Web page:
BARCELONA, Nov 23 (Reuters) - Bustling waiters and the smell of coffee returned to Barcelona’s pavements on Monday as bars and restaurants in the Spanish region of Catalonia reopened in a phased easing of coronavirus restrictions.
Suppliers rolled in carts with groceries and masked attendants spaced out tables on bar terraces and inside establishments as the first customers ordered their morning coffee with croissants.
“The people of the neighbourhood are keen to see the bars reopen, they’ve been asking us every day and looking forward to this Monday,” restaurant owner Eduardo de Vincenzo, 68, told Reuters.
Catalonia was the first Spanish region to fully close bars and restaurants amid the second COVID-19 wave in mid-October, and is the first to put them back to work as the contagion ebbed.
A nighttime curfew remains in place, and tough restrictions continue in the rest of the country as well as most of Europe.
The region also reopened theatres, cinemas, musical halls and outdoor sports facilities with a 50% maximum occupancy.
But after the dismay caused by the second shutdown of the sector this year, proprietors showed little optimism, especially since they still have to close by 9.30 p.m.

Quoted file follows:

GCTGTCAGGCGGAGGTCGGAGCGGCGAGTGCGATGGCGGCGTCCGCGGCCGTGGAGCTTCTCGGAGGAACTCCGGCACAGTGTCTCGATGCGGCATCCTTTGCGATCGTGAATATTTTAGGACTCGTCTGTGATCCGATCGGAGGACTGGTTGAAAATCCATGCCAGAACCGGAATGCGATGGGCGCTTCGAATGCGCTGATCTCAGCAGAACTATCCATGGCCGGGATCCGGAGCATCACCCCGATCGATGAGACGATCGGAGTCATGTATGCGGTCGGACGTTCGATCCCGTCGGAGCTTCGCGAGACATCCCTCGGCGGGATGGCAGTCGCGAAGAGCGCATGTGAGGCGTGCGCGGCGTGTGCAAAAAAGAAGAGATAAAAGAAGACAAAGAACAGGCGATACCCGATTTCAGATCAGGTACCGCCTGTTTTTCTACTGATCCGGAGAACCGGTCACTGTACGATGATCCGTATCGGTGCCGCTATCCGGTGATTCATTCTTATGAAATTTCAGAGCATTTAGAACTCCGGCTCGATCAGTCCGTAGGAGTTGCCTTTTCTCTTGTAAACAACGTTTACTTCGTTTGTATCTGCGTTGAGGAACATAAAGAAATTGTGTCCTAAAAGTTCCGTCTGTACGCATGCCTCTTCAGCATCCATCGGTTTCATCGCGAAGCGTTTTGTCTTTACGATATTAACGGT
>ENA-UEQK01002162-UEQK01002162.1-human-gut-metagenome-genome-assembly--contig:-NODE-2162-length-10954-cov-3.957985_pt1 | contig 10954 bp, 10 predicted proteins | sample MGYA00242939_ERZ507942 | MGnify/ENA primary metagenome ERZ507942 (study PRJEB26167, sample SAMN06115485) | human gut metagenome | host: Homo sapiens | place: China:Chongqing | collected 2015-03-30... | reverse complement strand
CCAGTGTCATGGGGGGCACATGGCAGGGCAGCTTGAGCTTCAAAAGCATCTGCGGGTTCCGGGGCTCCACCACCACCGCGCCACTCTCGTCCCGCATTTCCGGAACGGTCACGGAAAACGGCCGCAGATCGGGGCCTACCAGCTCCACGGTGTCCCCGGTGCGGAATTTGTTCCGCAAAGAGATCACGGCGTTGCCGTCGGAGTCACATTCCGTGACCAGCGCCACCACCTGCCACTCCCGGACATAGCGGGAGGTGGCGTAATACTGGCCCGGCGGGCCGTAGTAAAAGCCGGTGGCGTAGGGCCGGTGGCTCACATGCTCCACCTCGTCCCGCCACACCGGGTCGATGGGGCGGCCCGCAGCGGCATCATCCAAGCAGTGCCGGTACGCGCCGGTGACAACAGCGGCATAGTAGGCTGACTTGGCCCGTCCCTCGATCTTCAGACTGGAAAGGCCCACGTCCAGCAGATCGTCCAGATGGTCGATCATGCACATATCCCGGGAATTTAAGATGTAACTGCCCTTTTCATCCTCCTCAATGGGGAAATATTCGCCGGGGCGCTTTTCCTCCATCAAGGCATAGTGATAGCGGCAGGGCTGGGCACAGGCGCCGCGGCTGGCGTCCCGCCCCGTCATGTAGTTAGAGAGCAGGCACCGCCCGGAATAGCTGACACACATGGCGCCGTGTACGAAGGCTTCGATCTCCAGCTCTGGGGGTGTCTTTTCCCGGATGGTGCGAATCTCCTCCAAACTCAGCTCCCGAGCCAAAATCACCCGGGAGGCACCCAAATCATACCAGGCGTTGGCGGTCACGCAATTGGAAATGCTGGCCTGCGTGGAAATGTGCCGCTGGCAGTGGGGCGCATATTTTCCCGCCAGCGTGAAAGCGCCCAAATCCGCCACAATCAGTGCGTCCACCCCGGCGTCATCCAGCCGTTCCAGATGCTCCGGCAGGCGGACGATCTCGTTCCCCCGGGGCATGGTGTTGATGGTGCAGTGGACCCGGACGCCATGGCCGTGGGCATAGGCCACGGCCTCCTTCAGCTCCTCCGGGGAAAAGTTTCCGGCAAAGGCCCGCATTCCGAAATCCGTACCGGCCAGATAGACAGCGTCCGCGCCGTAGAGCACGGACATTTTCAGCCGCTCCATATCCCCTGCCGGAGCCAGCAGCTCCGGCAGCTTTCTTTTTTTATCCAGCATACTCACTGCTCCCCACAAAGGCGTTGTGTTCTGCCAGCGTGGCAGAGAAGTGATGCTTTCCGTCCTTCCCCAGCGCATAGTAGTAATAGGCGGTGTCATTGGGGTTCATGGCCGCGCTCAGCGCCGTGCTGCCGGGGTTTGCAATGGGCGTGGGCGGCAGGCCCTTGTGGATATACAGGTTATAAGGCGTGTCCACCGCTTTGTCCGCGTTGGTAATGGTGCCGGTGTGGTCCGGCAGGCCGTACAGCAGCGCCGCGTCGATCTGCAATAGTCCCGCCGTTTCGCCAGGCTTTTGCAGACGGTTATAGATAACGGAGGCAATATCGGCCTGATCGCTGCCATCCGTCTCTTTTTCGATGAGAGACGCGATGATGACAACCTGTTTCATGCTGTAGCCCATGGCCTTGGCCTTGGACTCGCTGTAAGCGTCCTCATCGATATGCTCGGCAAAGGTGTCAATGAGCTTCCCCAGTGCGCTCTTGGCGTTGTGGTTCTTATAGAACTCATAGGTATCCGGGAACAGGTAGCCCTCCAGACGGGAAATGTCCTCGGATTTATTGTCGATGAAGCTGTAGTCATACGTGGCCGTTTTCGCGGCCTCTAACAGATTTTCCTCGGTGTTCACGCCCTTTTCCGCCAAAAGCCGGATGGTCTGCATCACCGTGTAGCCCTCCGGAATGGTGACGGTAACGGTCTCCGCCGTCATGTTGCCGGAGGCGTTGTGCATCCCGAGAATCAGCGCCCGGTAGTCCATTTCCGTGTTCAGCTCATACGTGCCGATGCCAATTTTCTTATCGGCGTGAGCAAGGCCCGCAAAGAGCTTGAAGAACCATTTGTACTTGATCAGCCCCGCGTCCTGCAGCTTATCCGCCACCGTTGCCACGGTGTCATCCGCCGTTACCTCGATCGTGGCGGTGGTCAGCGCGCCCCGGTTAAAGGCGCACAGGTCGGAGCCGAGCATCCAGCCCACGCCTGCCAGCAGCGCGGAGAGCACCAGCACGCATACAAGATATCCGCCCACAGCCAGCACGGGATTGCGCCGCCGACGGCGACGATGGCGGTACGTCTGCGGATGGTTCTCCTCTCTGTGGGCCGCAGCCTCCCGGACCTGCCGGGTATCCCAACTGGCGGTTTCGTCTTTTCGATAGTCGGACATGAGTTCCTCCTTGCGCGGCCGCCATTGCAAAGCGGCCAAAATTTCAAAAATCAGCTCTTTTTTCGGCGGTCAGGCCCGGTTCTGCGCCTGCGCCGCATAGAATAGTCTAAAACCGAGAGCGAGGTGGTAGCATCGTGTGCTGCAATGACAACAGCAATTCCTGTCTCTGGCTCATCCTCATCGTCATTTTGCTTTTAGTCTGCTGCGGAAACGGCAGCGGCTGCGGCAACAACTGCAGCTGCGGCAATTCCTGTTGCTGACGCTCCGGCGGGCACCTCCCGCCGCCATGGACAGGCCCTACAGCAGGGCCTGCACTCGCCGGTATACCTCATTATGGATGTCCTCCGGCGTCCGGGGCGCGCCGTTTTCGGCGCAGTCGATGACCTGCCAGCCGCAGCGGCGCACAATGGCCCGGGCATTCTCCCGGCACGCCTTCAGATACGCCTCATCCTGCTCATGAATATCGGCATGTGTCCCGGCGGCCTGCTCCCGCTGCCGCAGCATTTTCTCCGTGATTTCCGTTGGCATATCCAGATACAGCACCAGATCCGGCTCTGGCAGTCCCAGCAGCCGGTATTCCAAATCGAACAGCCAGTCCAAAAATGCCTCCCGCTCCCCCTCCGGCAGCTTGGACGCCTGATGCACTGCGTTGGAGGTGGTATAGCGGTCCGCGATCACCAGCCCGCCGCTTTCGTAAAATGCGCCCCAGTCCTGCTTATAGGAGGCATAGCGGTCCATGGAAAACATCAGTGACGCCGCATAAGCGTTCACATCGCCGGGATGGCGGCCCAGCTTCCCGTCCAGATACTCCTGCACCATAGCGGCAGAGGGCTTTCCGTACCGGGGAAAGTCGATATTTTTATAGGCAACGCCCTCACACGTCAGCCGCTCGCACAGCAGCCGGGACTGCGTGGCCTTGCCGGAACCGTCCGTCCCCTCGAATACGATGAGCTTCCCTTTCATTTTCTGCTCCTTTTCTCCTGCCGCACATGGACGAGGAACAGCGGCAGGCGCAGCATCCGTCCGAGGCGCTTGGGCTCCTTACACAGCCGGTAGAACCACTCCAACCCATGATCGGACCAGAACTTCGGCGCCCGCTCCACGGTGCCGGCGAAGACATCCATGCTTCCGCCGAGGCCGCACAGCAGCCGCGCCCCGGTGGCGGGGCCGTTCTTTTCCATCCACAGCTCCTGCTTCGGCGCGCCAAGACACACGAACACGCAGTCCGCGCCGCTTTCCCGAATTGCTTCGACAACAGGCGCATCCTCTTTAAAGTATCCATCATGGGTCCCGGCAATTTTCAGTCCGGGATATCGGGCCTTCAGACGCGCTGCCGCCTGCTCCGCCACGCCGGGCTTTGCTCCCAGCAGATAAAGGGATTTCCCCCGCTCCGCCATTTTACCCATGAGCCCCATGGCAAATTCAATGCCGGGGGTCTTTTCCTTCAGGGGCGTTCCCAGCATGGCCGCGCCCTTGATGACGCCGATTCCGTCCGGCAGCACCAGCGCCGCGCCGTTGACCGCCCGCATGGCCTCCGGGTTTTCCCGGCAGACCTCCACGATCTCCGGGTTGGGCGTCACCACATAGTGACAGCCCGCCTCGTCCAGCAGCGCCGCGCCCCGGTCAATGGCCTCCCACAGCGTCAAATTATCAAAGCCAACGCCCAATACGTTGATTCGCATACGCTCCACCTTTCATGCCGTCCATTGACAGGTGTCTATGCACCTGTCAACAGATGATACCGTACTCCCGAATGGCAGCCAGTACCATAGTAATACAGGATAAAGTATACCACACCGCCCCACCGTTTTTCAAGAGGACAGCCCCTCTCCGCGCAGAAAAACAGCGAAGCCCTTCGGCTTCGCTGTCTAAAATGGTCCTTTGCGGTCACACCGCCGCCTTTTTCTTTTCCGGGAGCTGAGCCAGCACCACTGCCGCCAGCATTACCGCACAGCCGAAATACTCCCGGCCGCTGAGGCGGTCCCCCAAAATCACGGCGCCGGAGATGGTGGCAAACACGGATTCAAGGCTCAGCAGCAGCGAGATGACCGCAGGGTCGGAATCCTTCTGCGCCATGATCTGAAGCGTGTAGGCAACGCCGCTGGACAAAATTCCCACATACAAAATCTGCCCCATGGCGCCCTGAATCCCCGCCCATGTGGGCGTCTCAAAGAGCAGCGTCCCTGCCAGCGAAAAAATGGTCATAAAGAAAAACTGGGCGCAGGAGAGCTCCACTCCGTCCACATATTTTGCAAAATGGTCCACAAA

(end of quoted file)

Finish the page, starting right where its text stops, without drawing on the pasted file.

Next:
“It’s very hard because there are taxes, you have to pay everything, there are debts. Before, we did not owe anything and now we owe money, it is a sad reality that I think has happened de around the planet,” Vincenzo said.
Susana Rubio, manager of another cafe, said the closure had impacted all staff incomes and she expected business to remain subdued for a while after the pandemic stifled tourism in the world’s second most-visited country.
“It is a very slow process ... If there is no tourism our sales fall by half,” she said.
Spain, which has more than 1.55 million COVID-19 cases - western Europe’s second highest tally after France - and 42,619 dead - imposed a six-month state of emergency in late October, giving regions legal backing to impose curfews and restrict travel.
New infections measured over the past 14 days have fallen to 419 per 100,000 people as of Friday from 530 in the first week of November. In Catalonia, that rate has dropped to around 390. (Reporting by Jordi Rubio, Luis Felipe Castilleja, writing by Andrei Khalip and Angus MacSwan)
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